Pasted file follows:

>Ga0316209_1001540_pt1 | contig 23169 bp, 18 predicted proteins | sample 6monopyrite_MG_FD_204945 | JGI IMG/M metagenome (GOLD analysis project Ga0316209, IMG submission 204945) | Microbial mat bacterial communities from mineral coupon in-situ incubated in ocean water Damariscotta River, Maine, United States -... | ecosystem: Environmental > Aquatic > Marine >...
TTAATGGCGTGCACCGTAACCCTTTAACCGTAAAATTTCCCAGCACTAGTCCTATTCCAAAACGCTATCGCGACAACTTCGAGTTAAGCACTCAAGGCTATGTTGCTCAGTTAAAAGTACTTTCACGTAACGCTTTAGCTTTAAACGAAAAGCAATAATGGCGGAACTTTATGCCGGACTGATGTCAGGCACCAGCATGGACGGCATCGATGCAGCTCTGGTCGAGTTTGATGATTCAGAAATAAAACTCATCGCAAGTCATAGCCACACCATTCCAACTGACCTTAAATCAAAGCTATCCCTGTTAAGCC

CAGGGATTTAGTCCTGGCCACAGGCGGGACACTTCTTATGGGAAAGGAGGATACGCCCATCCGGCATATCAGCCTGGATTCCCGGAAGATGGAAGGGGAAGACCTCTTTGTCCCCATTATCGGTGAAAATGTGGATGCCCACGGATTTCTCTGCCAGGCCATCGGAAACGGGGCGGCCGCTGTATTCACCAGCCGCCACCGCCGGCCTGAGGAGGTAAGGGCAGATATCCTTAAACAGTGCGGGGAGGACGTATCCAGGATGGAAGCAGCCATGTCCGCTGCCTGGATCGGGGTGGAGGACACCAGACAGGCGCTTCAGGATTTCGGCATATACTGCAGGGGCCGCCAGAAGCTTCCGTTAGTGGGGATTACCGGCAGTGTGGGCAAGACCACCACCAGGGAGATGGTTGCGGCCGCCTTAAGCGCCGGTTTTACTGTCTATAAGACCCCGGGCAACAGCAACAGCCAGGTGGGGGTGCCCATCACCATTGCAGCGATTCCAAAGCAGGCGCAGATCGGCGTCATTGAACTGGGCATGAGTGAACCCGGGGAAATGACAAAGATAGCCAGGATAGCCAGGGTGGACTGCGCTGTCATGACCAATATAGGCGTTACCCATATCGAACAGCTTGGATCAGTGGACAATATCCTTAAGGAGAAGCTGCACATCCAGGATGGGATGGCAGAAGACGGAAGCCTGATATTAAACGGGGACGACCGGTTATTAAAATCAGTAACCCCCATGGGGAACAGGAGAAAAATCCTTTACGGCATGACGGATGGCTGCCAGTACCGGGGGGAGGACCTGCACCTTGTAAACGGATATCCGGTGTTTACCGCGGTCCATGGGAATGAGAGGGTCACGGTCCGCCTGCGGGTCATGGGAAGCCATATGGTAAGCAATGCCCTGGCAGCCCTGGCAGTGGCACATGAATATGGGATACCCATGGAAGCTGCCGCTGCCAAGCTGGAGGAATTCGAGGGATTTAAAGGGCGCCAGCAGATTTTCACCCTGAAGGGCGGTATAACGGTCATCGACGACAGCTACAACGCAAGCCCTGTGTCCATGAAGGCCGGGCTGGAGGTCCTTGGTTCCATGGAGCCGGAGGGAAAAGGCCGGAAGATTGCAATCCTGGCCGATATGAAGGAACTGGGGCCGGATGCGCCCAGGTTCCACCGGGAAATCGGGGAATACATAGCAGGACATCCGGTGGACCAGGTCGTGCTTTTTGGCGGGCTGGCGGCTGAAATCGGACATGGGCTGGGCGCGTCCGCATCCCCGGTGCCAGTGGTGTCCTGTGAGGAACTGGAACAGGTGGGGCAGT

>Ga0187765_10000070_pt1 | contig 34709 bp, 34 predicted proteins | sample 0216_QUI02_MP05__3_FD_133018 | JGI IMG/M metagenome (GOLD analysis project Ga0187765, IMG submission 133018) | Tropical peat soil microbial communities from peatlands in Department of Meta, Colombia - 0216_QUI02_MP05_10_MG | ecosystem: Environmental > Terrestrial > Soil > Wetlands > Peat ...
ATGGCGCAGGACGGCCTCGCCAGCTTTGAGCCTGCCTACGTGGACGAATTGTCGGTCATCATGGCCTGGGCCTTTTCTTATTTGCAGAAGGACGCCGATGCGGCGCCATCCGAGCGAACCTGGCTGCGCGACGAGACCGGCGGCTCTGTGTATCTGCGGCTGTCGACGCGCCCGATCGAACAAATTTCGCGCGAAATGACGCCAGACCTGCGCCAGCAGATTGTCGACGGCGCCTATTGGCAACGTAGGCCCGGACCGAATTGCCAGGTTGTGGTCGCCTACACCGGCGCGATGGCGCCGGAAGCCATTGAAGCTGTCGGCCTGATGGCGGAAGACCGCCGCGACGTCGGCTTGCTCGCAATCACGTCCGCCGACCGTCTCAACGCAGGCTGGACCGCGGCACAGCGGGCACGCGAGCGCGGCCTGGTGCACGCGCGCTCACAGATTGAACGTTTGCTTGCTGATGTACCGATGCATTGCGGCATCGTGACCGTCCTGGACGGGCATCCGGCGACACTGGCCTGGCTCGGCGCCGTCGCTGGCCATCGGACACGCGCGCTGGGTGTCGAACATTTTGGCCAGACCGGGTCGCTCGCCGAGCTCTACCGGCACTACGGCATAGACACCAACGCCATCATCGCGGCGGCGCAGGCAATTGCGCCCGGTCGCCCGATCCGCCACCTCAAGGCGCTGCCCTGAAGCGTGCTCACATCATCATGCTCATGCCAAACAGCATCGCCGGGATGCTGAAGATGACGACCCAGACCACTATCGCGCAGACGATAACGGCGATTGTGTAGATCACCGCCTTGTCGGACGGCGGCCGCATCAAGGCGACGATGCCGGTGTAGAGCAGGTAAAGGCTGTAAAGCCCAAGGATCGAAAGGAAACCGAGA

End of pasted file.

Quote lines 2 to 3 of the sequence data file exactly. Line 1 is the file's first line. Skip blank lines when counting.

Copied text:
TTAATGGCGTGCACCGTAACCCTTTAACCGTAAAATTTCCCAGCACTAGTCCTATTCCAAAACGCTATCGCGACAACTTCGAGTTAAGCACTCAAGGCTATGTTGCTCAGTTAAAAGTACTTTCACGTAACGCTTTAGCTTTAAACGAAAAGCAATAATGGCGGAACTTTATGCCGGACTGATGTCAGGCACCAGCATGGACGGCATCGATGCAGCTCTGGTCGAGTTTGATGATTCAGAAATAAAACTCATCGCAAGTCATAGCCACACCATTCCAACTGACCTTAAATCAAAGCTATCCCTGTTAAGCC

CAGGGATTTAGTCCTGGCCACAGGCGGGACACTTCTTATGGGAAAGGAGGATACGCCCATCCGGCATATCAGCCTGGATTCCCGGAAGATGGAAGGGGAAGACCTCTTTGTCCCCATTATCGGTGAAAATGTGGATGCCCACGGATTTCTCTGCCAGGCCATCGGAAACGGGGCGGCCGCTGTATTCACCAGCCGCCACCGCCGGCCTGAGGAGGTAAGGGCAGATATCCTTAAACAGTGCGGGGAGGACGTATCCAGGATGGAAGCAGCCATGTCCGCTGCCTGGATCGGGGTGGAGGACACCAGACAGGCGCTTCAGGATTTCGGCATATACTGCAGGGGCCGCCAGAAGCTTCCGTTAGTGGGGATTACCGGCAGTGTGGGCAAGACCACCACCAGGGAGATGGTTGCGGCCGCCTTAAGCGCCGGTTTTACTGTCTATAAGACCCCGGGCAACAGCAACAGCCAGGTGGGGGTGCCCATCACCATTGCAGCGATTCCAAAGCAGGCGCAGATCGGCGTCATTGAACTGGGCATGAGTGAACCCGGGGAAATGACAAAGATAGCCAGGATAGCCAGGGTGGACTGCGCTGTCATGACCAATATAGGCGTTACCCATATCGAACAGCTTGGATCAGTGGACAATATCCTTAAGGAGAAGCTGCACATCCAGGATGGGATGGCAGAAGACGGAAGCCTGATATTAAACGGGGACGACCGGTTATTAAAATCAGTAACCCCCATGGGGAACAGGAGAAAAATCCTTTACGGCATGACGGATGGCTGCCAGTACCGGGGGGAGGACCTGCACCTTGTAAACGGATATCCGGTGTTTACCGCGGTCCATGGGAATGAGAGGGTCACGGTCCGCCTGCGGGTCATGGGAAGCCATATGGTAAGCAATGCCCTGGCAGCCCTGGCAGTGGCACATGAATATGGGATACCCATGGAAGCTGCCGCTGCCAAGCTGGAGGAATTCGAGGGATTTAAAGGGCGCCAGCAGATTTTCACCCTGAAGGGCGGTATAACGGTCATCGACGACAGCTACAACGCAAGCCCTGTGTCCATGAAGGCCGGGCTGGAGGTCCTTGGTTCCATGGAGCCGGAGGGAAAAGGCCGGAAGATTGCAATCCTGGCCGATATGAAGGAACTGGGGCCGGATGCGCCCAGGTTCCACCGGGAAATCGGGGAATACATAGCAGGACATCCGGTGGACCAGGTCGTGCTTTTTGGCGGGCTGGCGGCTGAAATCGGACATGGGCTGGGCGCGTCCGCATCCCCGGTGCCAGTGGTGTCCTGTGAGGAACTGGAACAGGTGGGGCAGT